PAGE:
Category Archives: PS3 Reviews
Leaving us hungry…
After playing the opening section of Castlevania: Lords of Shadow 2 I was excited. It featured some great combat, a huge mechanised siege machine, a brilliant backdrop for the combat to play out on and a dangerous Paladin to fight. I was excited to see where the game could go with such a great opening, but quickly realised that what I’d just played was the peak of what Lords of Shadow 2 could offer.
After the cliffhanger ending of the original Lords of Shadow left Gabriel (now Dracula!) alive in the modern-day, the sequel held a lot of promise in continuing the story. Now, tired with his immortality, Dracula seeks a way to end his turmoil. This comes at the hands of an old ‘friend’ who tells of Satan’s return, promising to end Dracula’s torment if he can defeat Satan’s followers to stop his return. Be prepared for cutscenes, as this game is jam-packed full of them. They taper off after a little while, and whilst the series recap video is helpful, I found that it was overly long and the abundance of them tends to pull you away from the action for too long.
“Time for another approach”-Claire “Lightning” Farron
(York Robilliard returns with his review of Lightning Returns: Final Fantasy XIII)
Lightning Returns is an interesting beast, a melange of new gameplay ideas, the final chapter of the Final Fantasy XIII saga is both exciting for its bold new gameplay direction and conflicted for it’s desire to shed the tonality of both XIII & XII-2.
Concerning the now eponymous Lightning and her awakening in time for the end of the world, the final entry of the XIII series puts players in what remains of the former Gran Pulse, the name given to the natural landscape of the world.
Having awoken five hundred years after the end of the previous game, Lightning is empowered by the All-God Bhunilvelze and tasked as his “saviour”. Given the power to save the souls of the populace, paired with former ally Hope and set upon the world to rush against time, Lightning has the unenviable task of saving as many people as she can to be reborn in the new world to be created…but not everyone can be saved.
Come for the multiplayer, stay for the multiplayer…
by Rocco Rinaldo
(ED: Rocco’s review does contain spoilers relating to the single player portion of the game. If you are yet to finish it and wish for it to not be ruined, you can scroll down to read the multiplayer portion of the review)
After two years Battlefield 4 arrives on PC, current gen and next gen consoles, so what has changed since Battlefield 3 and is it worth jumping back into the fray? This review will mirror the format of Battlefield 4; a short single player wrap up followed by a more in-depth multiplayer review.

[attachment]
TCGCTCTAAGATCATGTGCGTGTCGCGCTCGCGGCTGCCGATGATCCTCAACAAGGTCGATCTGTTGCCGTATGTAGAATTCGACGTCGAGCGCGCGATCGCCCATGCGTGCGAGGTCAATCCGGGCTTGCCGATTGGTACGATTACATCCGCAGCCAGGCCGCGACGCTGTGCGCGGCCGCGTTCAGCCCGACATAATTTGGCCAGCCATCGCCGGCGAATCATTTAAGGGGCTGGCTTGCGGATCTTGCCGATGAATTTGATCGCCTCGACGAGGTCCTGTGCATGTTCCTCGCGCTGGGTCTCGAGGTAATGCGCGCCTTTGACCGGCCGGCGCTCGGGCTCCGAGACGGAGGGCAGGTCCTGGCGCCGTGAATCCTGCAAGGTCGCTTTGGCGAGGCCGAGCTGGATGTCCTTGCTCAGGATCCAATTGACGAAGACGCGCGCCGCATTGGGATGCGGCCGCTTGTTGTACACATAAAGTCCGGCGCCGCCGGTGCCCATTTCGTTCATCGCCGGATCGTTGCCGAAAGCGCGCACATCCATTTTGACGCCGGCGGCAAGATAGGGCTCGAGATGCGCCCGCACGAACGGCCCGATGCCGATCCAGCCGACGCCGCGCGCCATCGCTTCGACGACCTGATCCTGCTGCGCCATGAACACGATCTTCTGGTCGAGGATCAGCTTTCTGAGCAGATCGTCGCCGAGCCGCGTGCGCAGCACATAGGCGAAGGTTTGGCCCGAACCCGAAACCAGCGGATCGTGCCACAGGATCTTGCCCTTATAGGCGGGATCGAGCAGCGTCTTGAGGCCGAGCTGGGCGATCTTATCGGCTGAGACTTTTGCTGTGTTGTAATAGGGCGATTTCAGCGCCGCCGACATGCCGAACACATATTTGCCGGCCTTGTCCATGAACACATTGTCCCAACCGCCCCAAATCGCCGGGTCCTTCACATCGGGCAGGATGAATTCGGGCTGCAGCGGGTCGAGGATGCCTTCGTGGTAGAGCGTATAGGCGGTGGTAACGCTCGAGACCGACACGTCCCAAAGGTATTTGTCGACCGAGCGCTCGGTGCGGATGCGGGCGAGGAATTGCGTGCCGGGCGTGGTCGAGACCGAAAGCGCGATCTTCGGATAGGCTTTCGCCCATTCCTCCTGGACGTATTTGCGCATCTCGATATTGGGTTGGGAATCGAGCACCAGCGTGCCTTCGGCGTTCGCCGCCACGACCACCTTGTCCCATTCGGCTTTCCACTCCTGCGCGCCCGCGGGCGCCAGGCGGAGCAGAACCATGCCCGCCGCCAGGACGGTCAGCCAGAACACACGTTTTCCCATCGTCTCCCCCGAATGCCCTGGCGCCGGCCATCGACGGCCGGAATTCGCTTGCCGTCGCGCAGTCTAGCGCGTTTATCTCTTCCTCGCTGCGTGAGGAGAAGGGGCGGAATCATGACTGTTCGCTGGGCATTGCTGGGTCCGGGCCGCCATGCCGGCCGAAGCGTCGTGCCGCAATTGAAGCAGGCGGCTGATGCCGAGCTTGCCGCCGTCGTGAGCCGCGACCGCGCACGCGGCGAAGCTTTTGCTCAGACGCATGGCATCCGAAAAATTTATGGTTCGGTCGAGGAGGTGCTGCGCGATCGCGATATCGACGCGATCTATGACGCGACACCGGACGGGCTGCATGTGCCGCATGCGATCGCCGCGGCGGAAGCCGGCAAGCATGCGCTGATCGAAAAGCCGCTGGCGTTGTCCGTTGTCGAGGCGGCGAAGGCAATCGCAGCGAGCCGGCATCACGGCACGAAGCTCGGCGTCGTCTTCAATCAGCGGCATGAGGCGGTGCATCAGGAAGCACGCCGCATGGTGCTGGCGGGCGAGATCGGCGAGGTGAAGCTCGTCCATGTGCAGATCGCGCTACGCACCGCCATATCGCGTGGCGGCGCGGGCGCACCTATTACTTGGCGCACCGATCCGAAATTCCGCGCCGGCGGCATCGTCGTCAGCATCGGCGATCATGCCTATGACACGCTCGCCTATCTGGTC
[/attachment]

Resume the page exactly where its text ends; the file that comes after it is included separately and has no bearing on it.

OXCGN’s Call of Duty: Ghosts Review
Aiming high, but falling short.
by Jayden Perry
In the opening minutes of Call of Duty Ghosts you run through a collapsing town, jump to space and try to defend a space station, then watch as the world as we know it is decimated by high-powered missiles.
As you watch these amazing and out there scenarios play out, with everything exploding all around, you know that this is Call of Duty.
Ghosts marks the first Call of Duty game developed by Infinity Ward after their incredibly successful “Modern Warfare” series. Right from the word go you’ll notice the similar feeling of menus and text, but this game has a lot to offer in it’s new premise, extinction mode and surprisingly complex multiplayer.
Ghosts provides the player with a variety of modes in which to spend your time playing; Campaign, Squads/Multiplayer and Extinction.
OXCGN’s FIFA14 Review
Has hardware limited the game in what it can achieve?
by Arthur Kotsopoulos
With next-gen consoles on the horizon and a brand new engine amply titled IGNITE which will power future EA sports titles, I’m not surprised that FIFA14 looks and feels like FIFA13.
It’s more of a refinement in the sense that, button configuration and various core gameplay enhancements have been made.
With real ball physics, the ball feels as if it has more weight, it moves according to the velocity of a shot and how it comes off a players boot. This allows for greater unpredictability within the game and works wonders when coupled with the new Pure Shot system.
Goals and shots feel more realistic, which work to capture the feeling of satisfaction when you see the ball curve and hit the back of the net.
When watching football or playing the world game on your own, you never know the outcome of a game from the first 5 minutes every match. Players don’t up and score right off the whistle and that seems to ring true in FIFA14.